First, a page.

Simple Trick May Reduce Procedural Pain

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A total of 481 patients with a planned medical bedside procedure that necessitated the use of local lidocaine injection for analgesia were included in the study.
A total of 481 patients with a planned medical bedside procedure that necessitated the use of local lidocaine injection for analgesia were included in the study.

Dripping lidocaine onto the skin prior to lidocaine injection may help reduce injection-associated procedural pain, according to the results of a randomized clinical trial published in Chest.

A total of 481 patients with a planned medical bedside procedure that necessitated the use of local lidocaine injection for analgesia (eg, peripheral insertion of a central catheter, lumbar puncture) were randomly assigned to have approximately 1 mL to 2 mL of 1% lidocaine dripped onto the skin's surface immediately before subcutaneous injection of 1% lidocaine (intervention; n=244) or receive an injection only (control; n=237).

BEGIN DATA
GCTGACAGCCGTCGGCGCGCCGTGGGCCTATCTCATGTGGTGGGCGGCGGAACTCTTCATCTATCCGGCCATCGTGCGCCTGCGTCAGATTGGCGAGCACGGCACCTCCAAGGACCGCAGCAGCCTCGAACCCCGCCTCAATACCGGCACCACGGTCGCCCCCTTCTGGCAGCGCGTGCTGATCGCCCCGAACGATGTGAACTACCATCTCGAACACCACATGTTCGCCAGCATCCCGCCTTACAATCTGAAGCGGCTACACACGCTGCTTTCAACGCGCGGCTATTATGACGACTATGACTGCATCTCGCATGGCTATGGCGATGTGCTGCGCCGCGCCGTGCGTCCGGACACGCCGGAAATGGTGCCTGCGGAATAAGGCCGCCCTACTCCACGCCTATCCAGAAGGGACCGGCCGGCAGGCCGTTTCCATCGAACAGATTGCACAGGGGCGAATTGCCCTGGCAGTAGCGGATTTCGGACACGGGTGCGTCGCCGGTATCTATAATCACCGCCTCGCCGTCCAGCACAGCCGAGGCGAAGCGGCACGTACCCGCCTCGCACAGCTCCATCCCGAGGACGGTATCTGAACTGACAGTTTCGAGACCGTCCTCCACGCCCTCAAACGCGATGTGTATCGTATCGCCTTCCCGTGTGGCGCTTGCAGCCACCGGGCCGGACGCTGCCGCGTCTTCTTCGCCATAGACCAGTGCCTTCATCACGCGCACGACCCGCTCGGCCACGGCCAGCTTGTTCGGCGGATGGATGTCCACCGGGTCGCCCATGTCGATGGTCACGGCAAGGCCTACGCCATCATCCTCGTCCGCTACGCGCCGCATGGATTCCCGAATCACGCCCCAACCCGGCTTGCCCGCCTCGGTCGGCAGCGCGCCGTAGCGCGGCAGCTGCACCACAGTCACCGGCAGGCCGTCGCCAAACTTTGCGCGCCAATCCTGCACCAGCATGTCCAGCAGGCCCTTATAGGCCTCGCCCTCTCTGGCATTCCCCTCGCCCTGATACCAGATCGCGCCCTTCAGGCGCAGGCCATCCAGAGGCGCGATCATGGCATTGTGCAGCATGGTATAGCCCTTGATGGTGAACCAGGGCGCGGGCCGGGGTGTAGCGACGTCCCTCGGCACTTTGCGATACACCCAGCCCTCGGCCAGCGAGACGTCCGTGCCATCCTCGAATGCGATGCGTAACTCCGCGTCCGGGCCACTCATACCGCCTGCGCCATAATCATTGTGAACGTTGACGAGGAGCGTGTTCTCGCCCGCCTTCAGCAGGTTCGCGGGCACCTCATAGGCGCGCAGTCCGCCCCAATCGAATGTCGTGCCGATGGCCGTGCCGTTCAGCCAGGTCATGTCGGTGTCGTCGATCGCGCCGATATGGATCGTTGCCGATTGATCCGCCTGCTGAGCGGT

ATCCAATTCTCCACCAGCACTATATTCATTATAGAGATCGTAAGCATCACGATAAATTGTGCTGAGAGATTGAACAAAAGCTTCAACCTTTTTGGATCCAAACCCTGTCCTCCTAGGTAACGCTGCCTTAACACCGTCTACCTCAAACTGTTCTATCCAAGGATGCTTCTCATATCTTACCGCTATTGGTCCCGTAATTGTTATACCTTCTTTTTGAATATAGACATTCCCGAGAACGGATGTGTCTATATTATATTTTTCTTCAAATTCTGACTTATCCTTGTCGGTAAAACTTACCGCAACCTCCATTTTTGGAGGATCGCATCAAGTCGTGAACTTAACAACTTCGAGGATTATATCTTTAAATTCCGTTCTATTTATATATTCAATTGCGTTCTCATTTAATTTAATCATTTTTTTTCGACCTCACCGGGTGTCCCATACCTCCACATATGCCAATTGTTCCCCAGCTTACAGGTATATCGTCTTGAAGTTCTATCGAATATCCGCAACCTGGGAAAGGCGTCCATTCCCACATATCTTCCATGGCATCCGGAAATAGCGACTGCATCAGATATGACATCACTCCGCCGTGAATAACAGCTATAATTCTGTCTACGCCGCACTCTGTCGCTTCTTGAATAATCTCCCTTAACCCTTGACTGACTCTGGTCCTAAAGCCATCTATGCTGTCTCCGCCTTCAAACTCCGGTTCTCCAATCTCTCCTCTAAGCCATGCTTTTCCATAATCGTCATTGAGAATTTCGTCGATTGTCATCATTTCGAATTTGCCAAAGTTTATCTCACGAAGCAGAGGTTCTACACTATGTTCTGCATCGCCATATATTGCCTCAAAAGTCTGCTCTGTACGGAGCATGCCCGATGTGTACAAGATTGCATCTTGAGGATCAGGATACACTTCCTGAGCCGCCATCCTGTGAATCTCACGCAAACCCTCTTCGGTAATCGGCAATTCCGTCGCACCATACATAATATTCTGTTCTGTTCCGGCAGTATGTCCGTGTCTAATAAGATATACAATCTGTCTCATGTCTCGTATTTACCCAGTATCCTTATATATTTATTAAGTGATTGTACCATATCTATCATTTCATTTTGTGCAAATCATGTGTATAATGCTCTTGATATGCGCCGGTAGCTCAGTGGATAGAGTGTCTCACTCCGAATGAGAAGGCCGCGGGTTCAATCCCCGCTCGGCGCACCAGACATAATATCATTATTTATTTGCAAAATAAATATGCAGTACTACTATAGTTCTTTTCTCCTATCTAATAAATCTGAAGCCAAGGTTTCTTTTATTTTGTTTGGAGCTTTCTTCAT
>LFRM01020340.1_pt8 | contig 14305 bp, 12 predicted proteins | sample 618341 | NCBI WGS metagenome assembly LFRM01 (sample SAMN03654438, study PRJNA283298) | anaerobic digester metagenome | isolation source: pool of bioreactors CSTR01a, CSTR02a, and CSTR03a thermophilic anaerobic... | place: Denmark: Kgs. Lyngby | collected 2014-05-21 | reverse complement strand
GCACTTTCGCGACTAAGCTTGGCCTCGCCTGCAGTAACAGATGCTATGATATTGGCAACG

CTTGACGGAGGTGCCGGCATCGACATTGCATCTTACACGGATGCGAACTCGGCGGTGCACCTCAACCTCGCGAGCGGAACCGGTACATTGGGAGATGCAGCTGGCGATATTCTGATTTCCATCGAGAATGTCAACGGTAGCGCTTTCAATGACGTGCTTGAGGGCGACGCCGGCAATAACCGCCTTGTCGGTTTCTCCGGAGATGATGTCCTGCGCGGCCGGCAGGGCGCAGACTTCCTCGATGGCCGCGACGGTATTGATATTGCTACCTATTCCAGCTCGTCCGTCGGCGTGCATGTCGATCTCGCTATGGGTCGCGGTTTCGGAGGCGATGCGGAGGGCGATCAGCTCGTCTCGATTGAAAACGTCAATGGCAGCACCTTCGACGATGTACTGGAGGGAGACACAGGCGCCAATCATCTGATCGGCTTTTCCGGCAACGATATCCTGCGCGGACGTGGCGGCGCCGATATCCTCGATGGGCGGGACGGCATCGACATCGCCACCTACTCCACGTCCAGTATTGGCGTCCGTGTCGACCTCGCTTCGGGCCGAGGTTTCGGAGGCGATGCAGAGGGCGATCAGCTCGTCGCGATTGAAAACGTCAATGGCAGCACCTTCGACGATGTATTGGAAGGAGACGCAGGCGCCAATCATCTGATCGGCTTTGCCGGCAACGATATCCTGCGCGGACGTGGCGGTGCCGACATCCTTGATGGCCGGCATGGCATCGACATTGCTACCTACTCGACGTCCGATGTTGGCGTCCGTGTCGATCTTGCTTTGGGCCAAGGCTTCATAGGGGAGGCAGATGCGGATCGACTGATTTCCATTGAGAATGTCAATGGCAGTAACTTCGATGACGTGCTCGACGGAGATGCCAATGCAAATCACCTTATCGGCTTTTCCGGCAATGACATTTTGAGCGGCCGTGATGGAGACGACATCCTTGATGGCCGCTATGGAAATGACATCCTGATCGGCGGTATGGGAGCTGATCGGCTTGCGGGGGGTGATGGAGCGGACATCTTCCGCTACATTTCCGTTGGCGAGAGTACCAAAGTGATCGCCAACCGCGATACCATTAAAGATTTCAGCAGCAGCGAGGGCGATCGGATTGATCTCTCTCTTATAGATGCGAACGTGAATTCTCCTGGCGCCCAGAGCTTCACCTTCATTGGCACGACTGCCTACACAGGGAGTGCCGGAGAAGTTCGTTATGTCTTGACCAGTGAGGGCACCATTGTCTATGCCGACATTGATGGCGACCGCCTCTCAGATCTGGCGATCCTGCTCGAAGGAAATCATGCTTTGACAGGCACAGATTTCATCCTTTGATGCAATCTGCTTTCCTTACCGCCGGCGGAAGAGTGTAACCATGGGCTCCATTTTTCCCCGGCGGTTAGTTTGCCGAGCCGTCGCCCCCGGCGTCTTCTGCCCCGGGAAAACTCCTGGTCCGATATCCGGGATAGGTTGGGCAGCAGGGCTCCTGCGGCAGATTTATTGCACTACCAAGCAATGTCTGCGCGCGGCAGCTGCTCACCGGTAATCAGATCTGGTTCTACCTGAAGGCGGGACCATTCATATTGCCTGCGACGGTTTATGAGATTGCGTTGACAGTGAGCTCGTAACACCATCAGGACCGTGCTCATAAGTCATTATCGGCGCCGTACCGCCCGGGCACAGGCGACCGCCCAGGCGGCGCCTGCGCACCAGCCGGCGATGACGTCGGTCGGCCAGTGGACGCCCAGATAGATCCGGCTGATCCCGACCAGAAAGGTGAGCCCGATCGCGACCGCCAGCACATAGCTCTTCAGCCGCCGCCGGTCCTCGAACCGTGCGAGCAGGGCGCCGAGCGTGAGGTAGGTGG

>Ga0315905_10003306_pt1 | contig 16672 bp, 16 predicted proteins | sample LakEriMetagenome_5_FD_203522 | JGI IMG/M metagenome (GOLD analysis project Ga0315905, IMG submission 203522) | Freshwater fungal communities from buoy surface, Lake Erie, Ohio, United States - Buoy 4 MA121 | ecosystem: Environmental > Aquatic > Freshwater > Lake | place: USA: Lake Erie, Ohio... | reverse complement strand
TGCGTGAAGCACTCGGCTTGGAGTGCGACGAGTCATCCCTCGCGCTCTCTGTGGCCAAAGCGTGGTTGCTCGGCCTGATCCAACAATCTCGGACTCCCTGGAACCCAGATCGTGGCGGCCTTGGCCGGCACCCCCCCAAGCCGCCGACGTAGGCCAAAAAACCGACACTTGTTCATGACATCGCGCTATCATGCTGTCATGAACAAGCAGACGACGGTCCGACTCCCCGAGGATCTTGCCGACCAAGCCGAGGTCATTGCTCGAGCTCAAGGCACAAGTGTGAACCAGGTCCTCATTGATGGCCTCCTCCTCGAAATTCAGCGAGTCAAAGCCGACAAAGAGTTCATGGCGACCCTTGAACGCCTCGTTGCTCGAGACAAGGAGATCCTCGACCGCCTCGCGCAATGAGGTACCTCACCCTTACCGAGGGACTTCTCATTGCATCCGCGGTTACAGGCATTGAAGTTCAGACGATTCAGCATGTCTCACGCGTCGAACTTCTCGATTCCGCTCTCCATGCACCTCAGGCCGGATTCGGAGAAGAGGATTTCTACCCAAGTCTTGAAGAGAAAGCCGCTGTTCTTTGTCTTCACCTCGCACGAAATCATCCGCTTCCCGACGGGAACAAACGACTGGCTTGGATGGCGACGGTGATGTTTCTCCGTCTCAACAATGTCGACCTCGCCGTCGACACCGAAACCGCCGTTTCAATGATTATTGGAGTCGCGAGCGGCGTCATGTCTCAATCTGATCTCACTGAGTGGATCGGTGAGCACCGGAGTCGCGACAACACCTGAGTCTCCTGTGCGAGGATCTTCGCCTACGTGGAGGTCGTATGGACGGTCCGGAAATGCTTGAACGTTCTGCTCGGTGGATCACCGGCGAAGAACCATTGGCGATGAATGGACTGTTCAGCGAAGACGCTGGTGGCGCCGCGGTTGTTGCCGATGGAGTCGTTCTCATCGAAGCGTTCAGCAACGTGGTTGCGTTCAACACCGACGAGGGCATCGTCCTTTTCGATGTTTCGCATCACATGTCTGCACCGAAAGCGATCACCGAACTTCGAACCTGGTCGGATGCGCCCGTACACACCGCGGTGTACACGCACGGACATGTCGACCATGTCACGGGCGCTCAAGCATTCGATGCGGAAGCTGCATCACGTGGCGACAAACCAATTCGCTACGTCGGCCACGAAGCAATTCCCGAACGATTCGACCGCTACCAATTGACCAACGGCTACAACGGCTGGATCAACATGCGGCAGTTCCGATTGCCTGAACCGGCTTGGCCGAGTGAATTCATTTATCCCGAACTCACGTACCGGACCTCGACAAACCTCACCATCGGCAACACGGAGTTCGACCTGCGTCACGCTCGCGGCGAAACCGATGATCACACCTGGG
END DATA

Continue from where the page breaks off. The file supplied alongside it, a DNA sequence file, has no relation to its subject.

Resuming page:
The severity of procedural pain — assessed with the 0 to 100 mm visual analogue scale (VAS) — was the study's primary outcome.

Study participants in the intervention vs control group reported lower VAS scores (12.2±19.4 mm vs 16.6±24.8 mm, respectively; P =.03). In a subgroup analysis, patients in whom a peripherally inserted central catheters was installed had the greatest reduction in pain with the intervention compared with the control group (18.8±25.6 mm vs 12.2±18.2 mm, respectively; P =.02).

“Lidocaine dripped onto the skin from the syringe is water soluble and has no direct anesthetic effect; rather, we hypothesize that it is the room temperature solution on the skin (cooler temperature than skin body temperature) that generates sensory nerve traffic within the spinal cord dorsal horn that can ‘gate' or inhibit the noxious signal from the lidocaine injection,” concluded the study authors.

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Reference

Patel BK, Wendlandt BN, Wolfe KS, et al. Comparison of two lidocaine administration techniques on perceived pain from bedside procedures: A randomized clinical trial [published online April 23, 2018]. Chest. doi:10.1016/j.chest.2018.04.018

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